vacancy

SUMMIT Institute of Development is looking for a scientific officer who will be in charge of managing a large scale research in child health, physical activity and cognition.  Minimum qualifications:
* Previous experience in managing quantitative research, preferably in health or cognition
* High level of analytical skills
* Proven basic knowledge of statistics and data analysis
* Able to manage own time and perform work efficiently
* Able to analyze and find solutions to problems independently
* Good communication skills
* Highly organized and motivated
* Able to speak, read, and write in English with a high degree of proficiency
* A background in psychology is desirable but not necessary
* Willing to live in Lombok during the research period
A short training in Harvard School of Public Health will be provided
Please send application and resume to:
Mandri Apriatni
SUMMIT Institute of Development (SID)
Gedung Bappeda Provinsi NTB
Jalan Flamboyan No 2
Mataram
Nusa Tenggara Barat
Or
Email to :msapriatni@gmail. com

Health worker recruitment and deployment in remote areas of Indonesia.

http://www.ncbi.nlm.nih.gov/pubmed?term=efendi+f%5Bauthor%5D&cmd=detailssearch
Rural Remote Health. 2012 Apr;12(2):2008. Epub 2012 Jun 5.
Health worker recruitment and deployment in remote areas of Indonesia.
Efendi F.
Source
Faculty of Nursing, Airlangga University, Surabaya, Indonesia. fefendi@indonesiannursing.com.
Abstract
CONTEXT:
Providing health care in remote and very remote areas has long been a major concern in Indonesia. In order to improve access to quality health care for residents in these areas, various policies on recruitment and deployment of health workers have been implemented, among them compulsory service, contracted staff and the Special Assignment of strategic health workers.
ISSUE:
Indonesia’s difficult geography presents great challenges to health service delivery and most health workers prefer to serve in urban areas, resulting in an uneven distribution of health workers and shortages in remote areas. Great efforts have been made to mobilize health human resources more equitably, including placement schemes for strategic health workers and contracted staff, combined with an incentive scheme. While these have partially addressed the severe shortage of health workers in remote areas, current government policies were reviewed in order to clarify the current situation in Indonesia.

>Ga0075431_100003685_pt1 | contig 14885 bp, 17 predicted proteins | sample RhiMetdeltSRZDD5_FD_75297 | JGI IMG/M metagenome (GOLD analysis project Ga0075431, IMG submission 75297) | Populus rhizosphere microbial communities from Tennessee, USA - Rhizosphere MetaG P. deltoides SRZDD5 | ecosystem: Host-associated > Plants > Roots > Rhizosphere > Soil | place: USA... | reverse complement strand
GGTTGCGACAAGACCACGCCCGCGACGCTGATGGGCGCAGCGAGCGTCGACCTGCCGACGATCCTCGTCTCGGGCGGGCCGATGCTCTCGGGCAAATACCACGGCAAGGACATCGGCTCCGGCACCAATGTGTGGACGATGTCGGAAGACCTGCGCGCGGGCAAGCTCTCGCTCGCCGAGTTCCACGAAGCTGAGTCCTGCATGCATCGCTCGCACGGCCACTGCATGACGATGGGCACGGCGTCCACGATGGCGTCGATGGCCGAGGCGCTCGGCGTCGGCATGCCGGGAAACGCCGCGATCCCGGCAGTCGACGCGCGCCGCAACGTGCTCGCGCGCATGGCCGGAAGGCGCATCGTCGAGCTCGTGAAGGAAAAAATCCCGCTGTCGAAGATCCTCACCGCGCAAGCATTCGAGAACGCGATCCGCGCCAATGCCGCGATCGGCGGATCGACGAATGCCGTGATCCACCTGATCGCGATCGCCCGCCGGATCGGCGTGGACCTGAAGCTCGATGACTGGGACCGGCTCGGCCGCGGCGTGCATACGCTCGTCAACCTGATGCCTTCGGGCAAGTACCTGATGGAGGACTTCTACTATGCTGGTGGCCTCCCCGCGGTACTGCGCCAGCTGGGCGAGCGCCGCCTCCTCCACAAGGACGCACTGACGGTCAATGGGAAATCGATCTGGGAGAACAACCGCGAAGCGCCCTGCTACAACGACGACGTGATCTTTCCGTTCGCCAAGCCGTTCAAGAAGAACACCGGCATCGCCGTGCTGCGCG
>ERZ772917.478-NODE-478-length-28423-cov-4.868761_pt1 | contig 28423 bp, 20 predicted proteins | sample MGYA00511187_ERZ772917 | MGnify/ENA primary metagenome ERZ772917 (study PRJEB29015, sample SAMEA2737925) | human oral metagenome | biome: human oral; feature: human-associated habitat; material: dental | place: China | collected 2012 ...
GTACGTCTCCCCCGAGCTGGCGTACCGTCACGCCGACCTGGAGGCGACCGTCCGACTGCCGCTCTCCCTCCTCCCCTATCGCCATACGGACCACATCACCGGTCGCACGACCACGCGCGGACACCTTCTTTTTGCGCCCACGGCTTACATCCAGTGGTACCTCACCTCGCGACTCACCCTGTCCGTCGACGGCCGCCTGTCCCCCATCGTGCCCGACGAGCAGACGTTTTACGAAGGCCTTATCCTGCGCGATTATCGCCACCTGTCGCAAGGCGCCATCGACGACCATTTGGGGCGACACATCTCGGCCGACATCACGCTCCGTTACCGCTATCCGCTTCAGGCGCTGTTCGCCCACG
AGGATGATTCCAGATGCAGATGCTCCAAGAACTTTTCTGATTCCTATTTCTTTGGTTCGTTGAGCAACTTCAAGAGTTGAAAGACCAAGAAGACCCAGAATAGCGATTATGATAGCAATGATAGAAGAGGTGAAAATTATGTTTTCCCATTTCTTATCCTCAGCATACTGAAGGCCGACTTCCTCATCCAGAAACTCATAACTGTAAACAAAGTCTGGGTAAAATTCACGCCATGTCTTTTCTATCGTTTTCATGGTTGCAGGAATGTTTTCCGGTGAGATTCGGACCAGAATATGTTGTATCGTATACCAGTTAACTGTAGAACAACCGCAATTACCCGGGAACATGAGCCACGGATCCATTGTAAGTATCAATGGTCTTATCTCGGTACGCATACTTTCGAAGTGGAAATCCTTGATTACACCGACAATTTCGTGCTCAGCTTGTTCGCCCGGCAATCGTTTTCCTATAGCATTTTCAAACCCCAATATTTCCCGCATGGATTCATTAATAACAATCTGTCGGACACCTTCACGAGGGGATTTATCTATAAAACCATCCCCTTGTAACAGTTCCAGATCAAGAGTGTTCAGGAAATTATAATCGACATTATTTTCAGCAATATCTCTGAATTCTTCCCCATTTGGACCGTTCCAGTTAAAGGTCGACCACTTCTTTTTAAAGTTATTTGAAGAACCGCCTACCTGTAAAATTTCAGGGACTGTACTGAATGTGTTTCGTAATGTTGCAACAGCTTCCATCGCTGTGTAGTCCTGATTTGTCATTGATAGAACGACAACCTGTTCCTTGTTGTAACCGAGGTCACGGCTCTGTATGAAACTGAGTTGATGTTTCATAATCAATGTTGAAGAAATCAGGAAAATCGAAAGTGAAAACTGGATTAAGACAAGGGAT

LESSONS LEARNED:
The Contracted Staff and Special Assignment of Strategic Health Workers programs show have made a significant contribution to improving the availability of health workers in Indonesia’s remote areas. As these two programs used financial incentives as the main intervention, other non-financial interventions should also be trialed. For example, incentives such as the promise of a civil servant appointment or the provision of continuing professional education, as well as the recruitment of rural-background health workers may increase the willingness of health staff to serve in the remote and very remote areas of Indonesia.
PMID: 22670640 [PubMed – in process] Free full text

Health worker recruitment and deployment in remote areas of Indonesia

Citation: Efendi F. Health worker recruitment and deployment in remote areas of Indonesia Rural and Remote Health 12: 2008. (Online) 2012. Available: http://www.rrh.org.au

ABSTRACT

Context: Providing health care in remote and very remote areas has long been a major concern in Indonesia. In order to improve access to quality health care for residents in these areas, various policies on recruitment and deployment of health workers have been implemented, among them compulsory service, contracted staff and the Special Assignment of strategic health workers.
Issue: Indonesia’s difficult geography presents great challenges to health service delivery and most health workers prefer to serve in urban areas, resulting in an uneven distribution of health workers and shortages in remote areas. Great efforts have been made to mobilize health human resources more equitably, including placement schemes for strategic health workers and contracted staff, combined with an incentive scheme. While these have partially addressed the severe shortage of health workers in remote areas, current government policies were reviewed in order to clarify the current situation in Indonesia.
Lessons learned: The Contracted Staff and Special Assignment of Strategic Health Workers programs show have made a significant contribution to improving the availability of health workers in Indonesia’s remote areas. As these two programs used financial incentives as the main intervention, other non-financial interventions should also be trialed. For example, incentives such as the promise of a civil servant appointment or the provision of continuing professional education, as well as the recruitment of rural-background health workers may increase the willingness of health staff to serve in the remote and very remote areas of Indonesia.

Key words: health policy, health worker, Indonesia, very remote areas.
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